Huboi, Iler hold out hope despite Gomez’s big lead in District 5

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Victor Gomez, above, holds a 15-point lead over Roy Iler, who has the second-most votes, with David Huboi coming in a close third. Elections officials still must count vote-by-mail ballots, which Clerk Joe Paul Gonzalez said likely wouldn't significantly

Head elections official Joe Paul Gonzalez said today

the patterns don’t change very much

regarding Victor Gomez’s 15-point lead over two other candidates
who are largely splitting the vote for second and third place in
the District 5 council race, while around half of the ballots
remain uncounted due to logistical problems.
HOLLISTER

Head elections official Joe Paul Gonzalez said today “the patterns don’t change very much” regarding Victor Gomez’s 15-point lead over two other candidates who are largely splitting the vote for second and third place in the District 5 council race, while around half of the ballots remain uncounted due to logistical problems.

And although he wouldn’t project Gomez as the winner over Roy Iler and David Huboi, and he noted that candidates who focus their campaigns on boosting voting by mail sometimes move the numbers, he also said such a tactic “wouldn’t significantly change” the race.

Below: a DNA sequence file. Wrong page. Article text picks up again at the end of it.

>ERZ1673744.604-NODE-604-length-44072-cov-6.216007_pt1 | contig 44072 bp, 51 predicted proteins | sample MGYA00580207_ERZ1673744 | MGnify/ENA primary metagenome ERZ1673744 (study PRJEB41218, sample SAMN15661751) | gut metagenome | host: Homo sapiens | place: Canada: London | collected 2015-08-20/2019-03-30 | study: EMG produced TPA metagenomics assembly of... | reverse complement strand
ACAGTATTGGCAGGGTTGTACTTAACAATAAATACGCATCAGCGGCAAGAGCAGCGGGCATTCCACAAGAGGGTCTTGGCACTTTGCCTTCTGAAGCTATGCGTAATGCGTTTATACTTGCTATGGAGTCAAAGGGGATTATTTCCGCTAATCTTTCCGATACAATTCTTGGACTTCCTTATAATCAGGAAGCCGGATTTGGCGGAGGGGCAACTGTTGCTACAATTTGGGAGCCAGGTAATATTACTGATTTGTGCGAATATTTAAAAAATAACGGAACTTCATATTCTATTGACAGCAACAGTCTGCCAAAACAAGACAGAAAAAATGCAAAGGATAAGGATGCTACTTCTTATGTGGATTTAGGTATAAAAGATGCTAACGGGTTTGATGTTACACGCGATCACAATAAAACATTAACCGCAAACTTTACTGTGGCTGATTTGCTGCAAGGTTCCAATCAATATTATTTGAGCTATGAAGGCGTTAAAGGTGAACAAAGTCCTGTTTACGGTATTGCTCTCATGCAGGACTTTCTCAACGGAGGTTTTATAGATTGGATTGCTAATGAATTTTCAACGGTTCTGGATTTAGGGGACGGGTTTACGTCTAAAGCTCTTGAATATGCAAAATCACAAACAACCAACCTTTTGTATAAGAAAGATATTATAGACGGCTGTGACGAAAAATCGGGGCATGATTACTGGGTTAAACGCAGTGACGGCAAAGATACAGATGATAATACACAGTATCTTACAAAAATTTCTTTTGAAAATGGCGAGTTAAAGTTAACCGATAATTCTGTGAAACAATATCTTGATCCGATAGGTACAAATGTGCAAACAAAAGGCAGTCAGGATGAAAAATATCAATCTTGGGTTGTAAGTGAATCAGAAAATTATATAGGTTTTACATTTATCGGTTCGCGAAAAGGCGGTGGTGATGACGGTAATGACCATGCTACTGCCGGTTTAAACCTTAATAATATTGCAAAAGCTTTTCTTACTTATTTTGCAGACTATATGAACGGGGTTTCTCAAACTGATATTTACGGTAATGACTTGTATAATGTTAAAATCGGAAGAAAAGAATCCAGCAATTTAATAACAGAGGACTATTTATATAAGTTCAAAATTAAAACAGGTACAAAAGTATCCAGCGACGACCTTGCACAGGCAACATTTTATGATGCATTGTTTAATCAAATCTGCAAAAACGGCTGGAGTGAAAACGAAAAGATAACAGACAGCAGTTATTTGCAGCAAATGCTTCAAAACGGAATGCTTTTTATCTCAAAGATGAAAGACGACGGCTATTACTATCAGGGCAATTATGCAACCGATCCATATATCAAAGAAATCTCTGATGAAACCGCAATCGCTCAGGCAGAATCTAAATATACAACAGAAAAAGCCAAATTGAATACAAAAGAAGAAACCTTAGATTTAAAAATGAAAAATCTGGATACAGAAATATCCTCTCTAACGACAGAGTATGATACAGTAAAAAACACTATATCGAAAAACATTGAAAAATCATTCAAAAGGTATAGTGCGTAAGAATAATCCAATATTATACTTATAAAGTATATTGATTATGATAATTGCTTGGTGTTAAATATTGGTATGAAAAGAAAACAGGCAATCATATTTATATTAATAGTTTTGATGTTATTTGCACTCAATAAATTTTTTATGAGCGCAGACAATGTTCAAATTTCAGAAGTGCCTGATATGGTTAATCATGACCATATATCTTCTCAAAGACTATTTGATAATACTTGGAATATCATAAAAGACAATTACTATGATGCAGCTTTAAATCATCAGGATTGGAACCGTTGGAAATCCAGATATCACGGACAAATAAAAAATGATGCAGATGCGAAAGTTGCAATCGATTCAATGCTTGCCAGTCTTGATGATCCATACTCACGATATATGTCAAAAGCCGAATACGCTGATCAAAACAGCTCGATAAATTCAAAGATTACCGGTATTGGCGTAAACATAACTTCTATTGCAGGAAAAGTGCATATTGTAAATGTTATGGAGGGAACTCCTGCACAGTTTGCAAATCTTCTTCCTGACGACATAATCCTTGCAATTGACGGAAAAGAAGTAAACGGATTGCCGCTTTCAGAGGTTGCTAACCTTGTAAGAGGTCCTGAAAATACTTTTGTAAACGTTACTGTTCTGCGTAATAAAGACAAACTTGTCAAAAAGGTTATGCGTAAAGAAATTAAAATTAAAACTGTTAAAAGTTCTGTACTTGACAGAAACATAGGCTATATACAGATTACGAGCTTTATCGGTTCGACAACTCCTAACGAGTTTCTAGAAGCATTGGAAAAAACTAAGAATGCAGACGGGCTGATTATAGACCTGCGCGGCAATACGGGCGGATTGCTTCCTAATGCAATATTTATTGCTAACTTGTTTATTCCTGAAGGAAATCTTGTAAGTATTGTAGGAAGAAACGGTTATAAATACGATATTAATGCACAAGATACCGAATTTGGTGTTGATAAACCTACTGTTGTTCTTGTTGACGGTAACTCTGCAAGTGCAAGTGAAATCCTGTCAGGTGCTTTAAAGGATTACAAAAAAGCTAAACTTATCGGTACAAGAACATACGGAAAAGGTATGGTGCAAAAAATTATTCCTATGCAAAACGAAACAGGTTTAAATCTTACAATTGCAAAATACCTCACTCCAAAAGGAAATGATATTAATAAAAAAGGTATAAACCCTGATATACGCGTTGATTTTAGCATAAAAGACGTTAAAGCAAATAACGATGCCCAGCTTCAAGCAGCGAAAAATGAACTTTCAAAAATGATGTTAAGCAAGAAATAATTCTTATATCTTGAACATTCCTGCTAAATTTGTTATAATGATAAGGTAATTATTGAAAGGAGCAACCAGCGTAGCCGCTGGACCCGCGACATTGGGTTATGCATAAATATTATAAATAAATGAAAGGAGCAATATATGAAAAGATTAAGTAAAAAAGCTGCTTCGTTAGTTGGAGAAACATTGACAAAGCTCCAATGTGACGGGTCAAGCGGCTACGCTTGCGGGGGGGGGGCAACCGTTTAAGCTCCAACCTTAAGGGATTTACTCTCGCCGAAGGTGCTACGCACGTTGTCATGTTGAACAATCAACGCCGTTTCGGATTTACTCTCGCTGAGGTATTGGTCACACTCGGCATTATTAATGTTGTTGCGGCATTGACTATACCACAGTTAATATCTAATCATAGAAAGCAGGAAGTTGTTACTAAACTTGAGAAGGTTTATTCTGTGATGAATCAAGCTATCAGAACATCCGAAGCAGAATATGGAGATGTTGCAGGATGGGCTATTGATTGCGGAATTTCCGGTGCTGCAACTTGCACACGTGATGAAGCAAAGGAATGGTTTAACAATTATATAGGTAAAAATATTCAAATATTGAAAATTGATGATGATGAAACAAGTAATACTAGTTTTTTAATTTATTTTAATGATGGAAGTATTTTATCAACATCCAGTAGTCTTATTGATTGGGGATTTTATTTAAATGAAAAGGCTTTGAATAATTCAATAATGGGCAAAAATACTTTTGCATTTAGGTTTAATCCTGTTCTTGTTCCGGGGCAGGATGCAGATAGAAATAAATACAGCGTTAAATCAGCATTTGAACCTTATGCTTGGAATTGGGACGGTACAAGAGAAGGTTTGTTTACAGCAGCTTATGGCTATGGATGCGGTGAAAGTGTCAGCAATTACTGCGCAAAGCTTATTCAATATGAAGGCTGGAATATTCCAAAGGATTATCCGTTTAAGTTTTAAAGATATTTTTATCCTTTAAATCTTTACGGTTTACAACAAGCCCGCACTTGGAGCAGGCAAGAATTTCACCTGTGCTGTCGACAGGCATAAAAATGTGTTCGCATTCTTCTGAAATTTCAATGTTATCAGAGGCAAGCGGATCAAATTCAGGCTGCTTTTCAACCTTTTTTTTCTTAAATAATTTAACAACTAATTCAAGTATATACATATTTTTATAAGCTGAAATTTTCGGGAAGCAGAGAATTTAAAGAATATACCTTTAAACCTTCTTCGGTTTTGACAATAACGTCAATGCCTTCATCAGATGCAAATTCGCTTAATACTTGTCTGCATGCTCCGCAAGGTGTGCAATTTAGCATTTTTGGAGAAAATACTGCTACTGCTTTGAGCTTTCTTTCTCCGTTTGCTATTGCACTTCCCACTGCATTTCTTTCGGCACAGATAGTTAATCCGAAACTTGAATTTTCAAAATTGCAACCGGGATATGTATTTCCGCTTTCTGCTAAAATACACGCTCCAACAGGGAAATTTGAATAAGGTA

With 40.5 percent of eligible voters’ ballots tallied, Gomez has received 605 out of 1,351 votes from polling place, or 44.6 percent of the total, according to unofficial election results. Iler has 395 votes, or 29.2 percent, while Huboi has received 345 votes, or 25.5 percent.

Although county results won’t be released entirely until Friday, Huboi remains hopeful in the remaining vote-by-mail ballots, he said.

“I will accept if Victor or Roy or myself wins,” said Huboi, who noted that he would hold off on a congratulations until the numbers are more definitive Friday.

Added Huboi: “It could go in another direction with the absentee ballots. It would be better to wait until Friday to award the winner.”

Huboi said he doesn’t like the idea of waiting around for the results because it “lingers the anxiety” and gives “false hopes and false expectations.” While he waits, Huboi plans to get back in touch with his architecture practice and accept the results, whomever wins.

Iler, who also remains hopeful with the remaining ballots, didn’t have too much of a reaction about Gomez’s apparently insurmountable lead.

“I have no bad feelings,” Iler said, noting that both he and Huboi are around 200-plus votes behind Gomez and that they’ll all have to wait to see what happens.

With the results indicating a victory, Gomez said he’s happy with turnout and feels his grassroots campaigning has paid off. Since Labor Day weekend, he has taken off only one day, for family issues.

“On Sunday, I wrote 1,500 handwritten notes on the back of door hangers,” Gomez said, adding that in such a small district, candidates should introduce themselves to the voters.

Due to spending two to three hours everyday lately walking door-to-door, Gomez pointed out how he sustained a foot injury and will visit a doctor to fix the problem.

He said he aspires to make a smooth transition into the council and will start working with schools and citizens to set up a neighborhood watch program. He said he has been diligent in attending council meetings, missing only one in the recent past due to a forum run by the local League of United Latin American Citizens chapter.

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